Ravenglass Bath House
Lake District National Park
What is it?
One of the best-preserved Roman military bath houses in Britain.
Why it is special?
The 1,000-strong Roman army based at the nearby fort of Ravenglass came here to scrub up after a long, hard day patrolling the frontier of the Roman Empire. The walls stand nearly 4m high and two rooms with doorways survive. Excavations have revealed more rooms and plumbing for hot and cold baths – and saunas.
Tell us something we didn’t know
Ravenglass was known as Glannaventa. It was a major Roman naval base and regional supply point for 300 years.
The bath house, now called Walls Castle, is almost all that remains of the base.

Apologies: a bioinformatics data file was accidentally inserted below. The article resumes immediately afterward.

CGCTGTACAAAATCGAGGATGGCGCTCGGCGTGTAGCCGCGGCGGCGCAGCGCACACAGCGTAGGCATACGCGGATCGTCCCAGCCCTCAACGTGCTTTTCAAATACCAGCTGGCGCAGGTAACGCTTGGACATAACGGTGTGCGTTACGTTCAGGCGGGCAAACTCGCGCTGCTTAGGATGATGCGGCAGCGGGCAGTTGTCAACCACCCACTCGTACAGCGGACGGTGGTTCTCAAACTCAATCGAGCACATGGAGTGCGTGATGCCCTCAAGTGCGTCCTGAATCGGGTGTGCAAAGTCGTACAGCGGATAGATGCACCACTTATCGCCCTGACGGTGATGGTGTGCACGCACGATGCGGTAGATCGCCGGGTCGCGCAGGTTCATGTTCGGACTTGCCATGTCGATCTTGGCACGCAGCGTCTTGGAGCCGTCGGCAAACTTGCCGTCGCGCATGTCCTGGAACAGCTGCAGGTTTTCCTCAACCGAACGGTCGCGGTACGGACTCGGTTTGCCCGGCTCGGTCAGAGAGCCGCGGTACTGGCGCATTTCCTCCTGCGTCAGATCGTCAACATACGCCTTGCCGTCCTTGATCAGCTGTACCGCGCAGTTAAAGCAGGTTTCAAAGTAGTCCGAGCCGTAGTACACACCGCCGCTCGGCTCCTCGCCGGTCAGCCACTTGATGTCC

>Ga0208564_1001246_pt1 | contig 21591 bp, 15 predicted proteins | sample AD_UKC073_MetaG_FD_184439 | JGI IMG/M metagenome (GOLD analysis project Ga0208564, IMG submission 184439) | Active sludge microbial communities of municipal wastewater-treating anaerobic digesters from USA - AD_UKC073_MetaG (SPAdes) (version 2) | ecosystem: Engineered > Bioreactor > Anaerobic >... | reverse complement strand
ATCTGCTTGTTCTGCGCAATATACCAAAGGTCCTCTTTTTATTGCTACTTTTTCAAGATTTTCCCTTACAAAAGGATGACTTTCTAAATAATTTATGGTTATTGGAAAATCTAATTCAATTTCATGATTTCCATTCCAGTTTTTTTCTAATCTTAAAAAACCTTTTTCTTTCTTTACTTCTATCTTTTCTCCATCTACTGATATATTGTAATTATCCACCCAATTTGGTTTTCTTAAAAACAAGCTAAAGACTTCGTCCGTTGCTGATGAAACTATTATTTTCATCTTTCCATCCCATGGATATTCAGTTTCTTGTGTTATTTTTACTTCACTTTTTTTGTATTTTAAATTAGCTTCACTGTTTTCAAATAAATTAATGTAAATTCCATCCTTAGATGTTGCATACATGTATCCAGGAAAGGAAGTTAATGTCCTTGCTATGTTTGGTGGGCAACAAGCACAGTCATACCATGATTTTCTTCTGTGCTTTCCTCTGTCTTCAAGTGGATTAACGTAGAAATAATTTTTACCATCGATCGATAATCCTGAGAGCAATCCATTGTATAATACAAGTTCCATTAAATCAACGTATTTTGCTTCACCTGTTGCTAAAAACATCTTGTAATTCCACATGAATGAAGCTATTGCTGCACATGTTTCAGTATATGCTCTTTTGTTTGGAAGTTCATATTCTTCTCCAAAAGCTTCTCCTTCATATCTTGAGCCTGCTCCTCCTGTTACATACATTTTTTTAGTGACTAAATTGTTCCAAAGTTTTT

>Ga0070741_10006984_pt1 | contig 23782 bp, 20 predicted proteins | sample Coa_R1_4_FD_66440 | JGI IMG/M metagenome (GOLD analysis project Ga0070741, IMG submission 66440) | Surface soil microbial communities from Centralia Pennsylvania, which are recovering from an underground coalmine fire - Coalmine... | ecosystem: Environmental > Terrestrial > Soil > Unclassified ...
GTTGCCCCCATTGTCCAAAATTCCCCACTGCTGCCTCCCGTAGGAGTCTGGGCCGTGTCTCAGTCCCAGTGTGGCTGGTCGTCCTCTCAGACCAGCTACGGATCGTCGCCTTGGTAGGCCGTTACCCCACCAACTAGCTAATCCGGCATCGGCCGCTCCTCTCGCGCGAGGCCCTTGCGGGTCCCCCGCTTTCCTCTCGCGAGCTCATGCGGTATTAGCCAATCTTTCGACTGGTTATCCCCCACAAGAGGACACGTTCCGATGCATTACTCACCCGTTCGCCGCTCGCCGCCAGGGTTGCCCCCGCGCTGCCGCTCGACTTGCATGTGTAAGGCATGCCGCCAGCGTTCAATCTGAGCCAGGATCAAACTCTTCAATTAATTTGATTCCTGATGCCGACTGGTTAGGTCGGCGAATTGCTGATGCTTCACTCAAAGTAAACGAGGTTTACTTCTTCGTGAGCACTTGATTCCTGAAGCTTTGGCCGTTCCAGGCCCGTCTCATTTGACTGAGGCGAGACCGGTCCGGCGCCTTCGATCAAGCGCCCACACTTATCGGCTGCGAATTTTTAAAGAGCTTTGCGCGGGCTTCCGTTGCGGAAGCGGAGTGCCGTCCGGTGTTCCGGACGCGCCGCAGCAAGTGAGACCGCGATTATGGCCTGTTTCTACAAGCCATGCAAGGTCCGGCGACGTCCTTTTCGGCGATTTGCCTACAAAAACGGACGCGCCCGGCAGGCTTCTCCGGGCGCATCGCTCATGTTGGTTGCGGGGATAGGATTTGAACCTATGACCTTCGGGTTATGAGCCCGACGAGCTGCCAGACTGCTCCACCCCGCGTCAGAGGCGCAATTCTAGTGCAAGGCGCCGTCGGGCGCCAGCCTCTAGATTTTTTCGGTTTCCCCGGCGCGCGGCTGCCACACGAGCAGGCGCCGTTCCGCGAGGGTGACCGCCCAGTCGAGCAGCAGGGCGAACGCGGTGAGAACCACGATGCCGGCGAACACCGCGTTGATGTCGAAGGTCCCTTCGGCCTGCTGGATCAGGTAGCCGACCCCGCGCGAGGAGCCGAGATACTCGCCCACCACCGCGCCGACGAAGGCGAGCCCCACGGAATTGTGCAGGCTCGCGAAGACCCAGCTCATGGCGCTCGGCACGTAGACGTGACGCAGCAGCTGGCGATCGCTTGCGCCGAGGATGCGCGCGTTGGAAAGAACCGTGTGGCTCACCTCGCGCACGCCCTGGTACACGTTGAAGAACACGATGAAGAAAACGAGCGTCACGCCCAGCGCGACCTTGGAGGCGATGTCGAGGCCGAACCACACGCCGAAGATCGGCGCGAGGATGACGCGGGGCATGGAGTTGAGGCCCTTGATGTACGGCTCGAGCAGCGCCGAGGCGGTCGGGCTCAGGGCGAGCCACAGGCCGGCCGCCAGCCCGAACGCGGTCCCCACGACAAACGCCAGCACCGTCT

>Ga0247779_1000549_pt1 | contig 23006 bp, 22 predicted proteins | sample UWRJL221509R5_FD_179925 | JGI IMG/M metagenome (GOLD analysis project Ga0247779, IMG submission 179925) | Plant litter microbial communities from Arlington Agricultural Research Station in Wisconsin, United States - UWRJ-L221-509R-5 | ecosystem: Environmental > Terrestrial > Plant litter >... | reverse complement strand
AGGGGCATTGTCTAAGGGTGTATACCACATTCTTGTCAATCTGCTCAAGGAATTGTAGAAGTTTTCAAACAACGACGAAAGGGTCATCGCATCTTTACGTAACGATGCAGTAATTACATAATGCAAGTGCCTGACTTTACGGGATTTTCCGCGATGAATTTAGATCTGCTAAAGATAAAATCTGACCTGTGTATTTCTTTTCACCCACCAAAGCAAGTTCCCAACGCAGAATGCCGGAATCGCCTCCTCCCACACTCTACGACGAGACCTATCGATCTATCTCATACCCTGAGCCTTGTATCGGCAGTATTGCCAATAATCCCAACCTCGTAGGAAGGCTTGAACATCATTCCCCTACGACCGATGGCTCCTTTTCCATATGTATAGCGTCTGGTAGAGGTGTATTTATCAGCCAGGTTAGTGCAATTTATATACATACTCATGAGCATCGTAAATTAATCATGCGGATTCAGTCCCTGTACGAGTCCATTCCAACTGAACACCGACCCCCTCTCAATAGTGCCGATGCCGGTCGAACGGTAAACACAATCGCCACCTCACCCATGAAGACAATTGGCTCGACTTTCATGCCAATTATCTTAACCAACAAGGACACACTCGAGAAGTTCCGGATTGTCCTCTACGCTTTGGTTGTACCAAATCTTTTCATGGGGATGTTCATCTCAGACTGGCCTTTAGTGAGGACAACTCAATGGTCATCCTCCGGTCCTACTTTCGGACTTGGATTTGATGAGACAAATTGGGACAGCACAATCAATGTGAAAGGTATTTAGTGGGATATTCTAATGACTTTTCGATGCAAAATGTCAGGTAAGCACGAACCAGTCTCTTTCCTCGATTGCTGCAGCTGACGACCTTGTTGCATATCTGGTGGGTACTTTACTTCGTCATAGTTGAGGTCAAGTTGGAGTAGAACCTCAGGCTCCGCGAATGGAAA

The troops based at Glannaventa were part of the Empire’s auxiliary army, fighters from provinces conquered by the Romans, rather than legionaries who were Roman citizens.
How to get there
Ravenglass Bath House is less than 1 mile south east of Ravenglass, which is on the A595 in west Cumbria. By rail, the Cumbrian Coast Line from Carlisle to Barrow-in-Furness stops at Ravenglass.